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Cowboys & Kiwis - AKA Beauty & The Bodice

By Bennett Owen

The film is called ‘Good For Nothing’ and will go down as the first western movie ever filmed in New Zealand, which I guess is good for something.  It’s been doing the rounds of the film festivals to generally positive reviews and will see limited US release this spring.

Credit: GoodforNothingMovieFrom what I’ve seen of it, the scenery alone might be worth the price of admission…

Credit: GoodforNothingMovieThe title takes on a fully new meaning as the film unfolds.  Basically it tells the story of a young British lady kidnapped by a merciless desperado…who in turn is ‘humbled’ in his efforts to make a woman of the lass.  

The Hollywood Reporter describes the film thusly: “Imagine a Kiwi Spaghetti Western filtered through the offbeat sensibilities of early Sam Raimi or the Coen brothers.”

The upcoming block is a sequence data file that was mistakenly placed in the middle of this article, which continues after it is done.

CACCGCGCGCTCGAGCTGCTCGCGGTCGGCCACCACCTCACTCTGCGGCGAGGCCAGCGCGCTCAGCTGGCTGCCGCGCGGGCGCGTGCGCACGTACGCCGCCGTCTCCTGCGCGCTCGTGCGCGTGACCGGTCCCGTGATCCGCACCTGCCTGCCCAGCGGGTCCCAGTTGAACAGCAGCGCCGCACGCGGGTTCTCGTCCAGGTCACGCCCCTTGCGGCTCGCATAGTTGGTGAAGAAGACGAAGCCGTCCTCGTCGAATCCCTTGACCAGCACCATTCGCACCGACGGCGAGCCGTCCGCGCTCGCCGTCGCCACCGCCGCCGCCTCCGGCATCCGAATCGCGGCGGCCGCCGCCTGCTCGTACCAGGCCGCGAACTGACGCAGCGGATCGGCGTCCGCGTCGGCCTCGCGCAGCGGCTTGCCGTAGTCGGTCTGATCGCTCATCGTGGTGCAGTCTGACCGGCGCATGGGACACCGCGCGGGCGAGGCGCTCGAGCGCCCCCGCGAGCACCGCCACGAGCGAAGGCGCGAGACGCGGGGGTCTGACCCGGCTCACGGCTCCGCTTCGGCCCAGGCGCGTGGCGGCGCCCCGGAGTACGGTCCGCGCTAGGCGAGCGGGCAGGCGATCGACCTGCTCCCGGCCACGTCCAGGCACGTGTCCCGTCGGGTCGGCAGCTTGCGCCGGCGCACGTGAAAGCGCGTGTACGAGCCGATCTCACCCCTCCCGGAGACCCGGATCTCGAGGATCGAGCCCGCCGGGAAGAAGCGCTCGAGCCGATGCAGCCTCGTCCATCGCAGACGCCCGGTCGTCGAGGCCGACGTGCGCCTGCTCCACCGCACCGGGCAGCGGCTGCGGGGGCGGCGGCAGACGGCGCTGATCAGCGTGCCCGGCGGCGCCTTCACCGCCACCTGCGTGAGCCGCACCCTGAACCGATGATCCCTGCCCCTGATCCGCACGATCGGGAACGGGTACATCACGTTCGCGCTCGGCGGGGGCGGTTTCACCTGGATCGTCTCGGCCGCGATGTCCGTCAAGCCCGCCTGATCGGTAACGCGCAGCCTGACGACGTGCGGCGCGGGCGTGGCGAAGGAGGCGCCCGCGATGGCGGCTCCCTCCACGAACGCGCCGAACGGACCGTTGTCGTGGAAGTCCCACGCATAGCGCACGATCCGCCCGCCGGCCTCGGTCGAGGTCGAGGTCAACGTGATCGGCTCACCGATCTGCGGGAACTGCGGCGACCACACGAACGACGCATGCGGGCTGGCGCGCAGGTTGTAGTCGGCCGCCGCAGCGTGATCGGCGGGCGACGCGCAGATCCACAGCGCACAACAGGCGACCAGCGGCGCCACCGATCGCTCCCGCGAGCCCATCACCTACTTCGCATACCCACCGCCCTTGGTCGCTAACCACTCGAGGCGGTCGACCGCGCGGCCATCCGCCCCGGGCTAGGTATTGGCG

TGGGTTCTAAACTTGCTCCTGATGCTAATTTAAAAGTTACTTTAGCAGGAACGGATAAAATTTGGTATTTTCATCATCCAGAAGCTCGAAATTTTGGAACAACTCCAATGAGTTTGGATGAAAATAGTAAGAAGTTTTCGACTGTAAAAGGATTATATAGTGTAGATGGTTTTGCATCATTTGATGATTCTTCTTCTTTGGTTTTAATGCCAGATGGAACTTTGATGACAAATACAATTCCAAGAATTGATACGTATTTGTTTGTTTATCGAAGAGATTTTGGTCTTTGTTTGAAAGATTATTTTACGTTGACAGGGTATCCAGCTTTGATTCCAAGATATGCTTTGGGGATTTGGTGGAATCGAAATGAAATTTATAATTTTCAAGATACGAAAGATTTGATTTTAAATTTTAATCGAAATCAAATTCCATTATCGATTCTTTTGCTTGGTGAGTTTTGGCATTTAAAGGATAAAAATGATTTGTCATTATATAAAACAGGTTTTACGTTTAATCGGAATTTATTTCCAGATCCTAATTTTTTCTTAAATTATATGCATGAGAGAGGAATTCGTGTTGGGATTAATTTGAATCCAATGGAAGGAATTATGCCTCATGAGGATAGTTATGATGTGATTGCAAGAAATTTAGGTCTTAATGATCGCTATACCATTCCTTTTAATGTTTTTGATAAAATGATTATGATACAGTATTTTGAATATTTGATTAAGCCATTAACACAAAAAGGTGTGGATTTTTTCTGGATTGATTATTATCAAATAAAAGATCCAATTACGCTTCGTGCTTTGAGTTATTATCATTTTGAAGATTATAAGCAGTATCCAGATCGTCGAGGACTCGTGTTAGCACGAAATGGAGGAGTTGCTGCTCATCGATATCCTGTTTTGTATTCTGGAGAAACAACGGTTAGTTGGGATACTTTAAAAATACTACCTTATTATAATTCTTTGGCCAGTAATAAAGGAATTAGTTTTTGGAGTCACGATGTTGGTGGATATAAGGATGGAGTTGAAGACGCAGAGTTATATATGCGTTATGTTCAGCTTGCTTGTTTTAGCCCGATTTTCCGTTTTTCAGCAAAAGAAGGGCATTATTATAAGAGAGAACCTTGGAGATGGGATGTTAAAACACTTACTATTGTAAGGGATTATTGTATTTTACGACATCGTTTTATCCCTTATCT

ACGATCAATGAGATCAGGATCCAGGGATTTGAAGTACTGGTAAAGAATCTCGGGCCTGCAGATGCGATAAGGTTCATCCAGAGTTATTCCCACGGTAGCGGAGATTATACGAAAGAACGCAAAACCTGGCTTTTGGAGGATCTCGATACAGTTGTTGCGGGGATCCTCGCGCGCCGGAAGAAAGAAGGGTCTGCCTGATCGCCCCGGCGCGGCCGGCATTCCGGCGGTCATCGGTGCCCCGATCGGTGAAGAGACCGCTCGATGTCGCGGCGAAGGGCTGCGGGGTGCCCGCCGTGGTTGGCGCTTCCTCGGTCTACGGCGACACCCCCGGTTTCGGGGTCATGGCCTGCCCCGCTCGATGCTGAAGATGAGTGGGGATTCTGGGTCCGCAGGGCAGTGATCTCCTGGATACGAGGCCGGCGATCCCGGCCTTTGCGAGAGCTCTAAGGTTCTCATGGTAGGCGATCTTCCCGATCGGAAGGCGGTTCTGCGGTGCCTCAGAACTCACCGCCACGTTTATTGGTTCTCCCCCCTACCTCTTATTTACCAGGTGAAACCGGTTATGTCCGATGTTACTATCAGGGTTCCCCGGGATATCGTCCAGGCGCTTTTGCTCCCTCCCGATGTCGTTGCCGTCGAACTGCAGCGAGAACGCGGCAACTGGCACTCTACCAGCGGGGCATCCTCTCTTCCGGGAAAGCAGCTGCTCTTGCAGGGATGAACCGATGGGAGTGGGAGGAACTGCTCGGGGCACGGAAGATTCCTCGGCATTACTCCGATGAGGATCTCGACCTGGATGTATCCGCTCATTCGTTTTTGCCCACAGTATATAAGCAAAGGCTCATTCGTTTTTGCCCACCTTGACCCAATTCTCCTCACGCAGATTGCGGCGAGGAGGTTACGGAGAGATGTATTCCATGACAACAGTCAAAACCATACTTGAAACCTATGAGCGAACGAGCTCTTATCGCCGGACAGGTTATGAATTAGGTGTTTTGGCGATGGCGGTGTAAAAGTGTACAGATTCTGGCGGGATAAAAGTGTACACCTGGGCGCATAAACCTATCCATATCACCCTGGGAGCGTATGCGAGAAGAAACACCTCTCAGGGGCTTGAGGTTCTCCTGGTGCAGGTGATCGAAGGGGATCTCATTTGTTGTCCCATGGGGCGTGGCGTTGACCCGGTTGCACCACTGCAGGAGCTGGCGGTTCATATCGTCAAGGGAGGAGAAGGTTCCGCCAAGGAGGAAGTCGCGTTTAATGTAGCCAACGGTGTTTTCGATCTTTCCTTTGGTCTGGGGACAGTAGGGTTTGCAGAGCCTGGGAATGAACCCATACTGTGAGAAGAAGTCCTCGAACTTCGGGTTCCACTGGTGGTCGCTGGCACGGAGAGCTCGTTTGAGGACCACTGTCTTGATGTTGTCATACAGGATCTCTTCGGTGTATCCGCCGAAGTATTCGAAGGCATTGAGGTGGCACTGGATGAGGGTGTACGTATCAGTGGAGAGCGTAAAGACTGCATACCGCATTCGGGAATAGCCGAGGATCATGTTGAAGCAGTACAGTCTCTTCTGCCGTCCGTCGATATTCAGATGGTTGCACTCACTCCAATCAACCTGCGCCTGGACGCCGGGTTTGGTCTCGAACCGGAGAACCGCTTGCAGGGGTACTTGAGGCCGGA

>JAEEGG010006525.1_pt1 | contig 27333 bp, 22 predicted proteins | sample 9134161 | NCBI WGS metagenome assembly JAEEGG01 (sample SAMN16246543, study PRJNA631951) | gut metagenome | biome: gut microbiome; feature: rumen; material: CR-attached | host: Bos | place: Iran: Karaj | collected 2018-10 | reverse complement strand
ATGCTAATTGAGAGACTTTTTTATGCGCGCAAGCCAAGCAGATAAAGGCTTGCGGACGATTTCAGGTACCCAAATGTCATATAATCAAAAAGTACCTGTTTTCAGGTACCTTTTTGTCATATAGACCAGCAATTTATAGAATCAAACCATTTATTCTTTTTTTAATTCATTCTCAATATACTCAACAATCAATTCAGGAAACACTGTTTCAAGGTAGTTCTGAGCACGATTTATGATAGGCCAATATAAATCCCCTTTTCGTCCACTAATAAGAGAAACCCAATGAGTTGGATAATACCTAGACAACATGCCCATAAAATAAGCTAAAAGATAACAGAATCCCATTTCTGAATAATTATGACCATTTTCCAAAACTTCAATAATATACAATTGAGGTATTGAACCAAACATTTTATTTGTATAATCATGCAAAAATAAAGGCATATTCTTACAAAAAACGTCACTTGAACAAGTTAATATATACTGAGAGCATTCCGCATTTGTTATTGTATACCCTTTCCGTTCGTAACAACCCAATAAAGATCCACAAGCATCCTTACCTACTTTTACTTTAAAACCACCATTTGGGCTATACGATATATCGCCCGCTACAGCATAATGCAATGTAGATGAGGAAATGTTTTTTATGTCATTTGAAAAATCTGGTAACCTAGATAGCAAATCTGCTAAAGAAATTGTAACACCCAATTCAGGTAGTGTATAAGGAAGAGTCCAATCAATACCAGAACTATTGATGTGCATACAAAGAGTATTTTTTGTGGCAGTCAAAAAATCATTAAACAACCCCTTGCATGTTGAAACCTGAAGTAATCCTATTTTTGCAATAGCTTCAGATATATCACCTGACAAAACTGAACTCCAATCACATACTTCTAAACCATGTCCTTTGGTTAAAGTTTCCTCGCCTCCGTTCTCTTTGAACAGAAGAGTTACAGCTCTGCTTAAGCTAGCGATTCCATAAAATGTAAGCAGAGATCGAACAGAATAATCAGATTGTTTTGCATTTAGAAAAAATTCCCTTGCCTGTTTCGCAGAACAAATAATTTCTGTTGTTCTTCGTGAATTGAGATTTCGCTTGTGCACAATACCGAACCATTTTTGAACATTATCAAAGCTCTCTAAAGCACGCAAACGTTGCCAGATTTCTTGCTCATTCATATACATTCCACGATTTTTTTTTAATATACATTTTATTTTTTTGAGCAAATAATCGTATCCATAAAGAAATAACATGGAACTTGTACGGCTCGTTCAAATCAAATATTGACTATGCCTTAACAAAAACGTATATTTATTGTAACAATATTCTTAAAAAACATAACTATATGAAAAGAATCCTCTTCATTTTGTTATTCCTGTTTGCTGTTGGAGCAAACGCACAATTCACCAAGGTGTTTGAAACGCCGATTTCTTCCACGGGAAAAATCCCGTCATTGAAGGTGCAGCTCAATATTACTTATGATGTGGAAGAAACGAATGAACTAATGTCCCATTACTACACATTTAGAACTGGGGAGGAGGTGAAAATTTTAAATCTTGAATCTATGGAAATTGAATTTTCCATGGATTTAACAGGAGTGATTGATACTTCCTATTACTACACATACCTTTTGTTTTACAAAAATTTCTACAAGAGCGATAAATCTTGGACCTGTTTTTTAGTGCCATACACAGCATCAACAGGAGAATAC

Director Mike Wallis and his fiancée, co- producer and female lead Inge Rademeyer, funded the shoot.

Credit: GoodforNothingMovie"We were going to buy a house but instead we made a movie," Rademeyer said.

This is also Rademeyer’s film acting debut and US critics have given her positive reviews.

Five years in the making, the very fact that this project is seeing the light of day is a tribute to the grit and determination of its makers and their utter defiance of the odds.   The pioneer spirit, alive and well down under.


When Legend Becomes Fact, Print the Legend

By Bennett Owen

Credit: gonemovies.comI know, I know, I’ve said it about ‘Lonesome Dove’ and ‘High Plains Drifter’ and ‘Red River’ and ‘Magnificent Seven’ and both versions of 3:10 to Yuma … hell I probably even said it about ‘Silvarado’. But after yet another viewing last night I am now unequivocally stating that ‘The Man Who Shot Liberty Valance’ truly is the best western movie of them all.  Take a look:

There is so much going on in this movie and at so many levels it’s hard to keep track of it all.  At the very least it features the colossal personas of John Wayne, James Stewart and the incomparable Lee Marvin. 

Credit: 1001afilmodysseyMarvin as Liberty Valance embodies one of the most malevolent and wholly irredeemable creatures in motion pictures, a loathsome miscreant who thrives on fear and violence.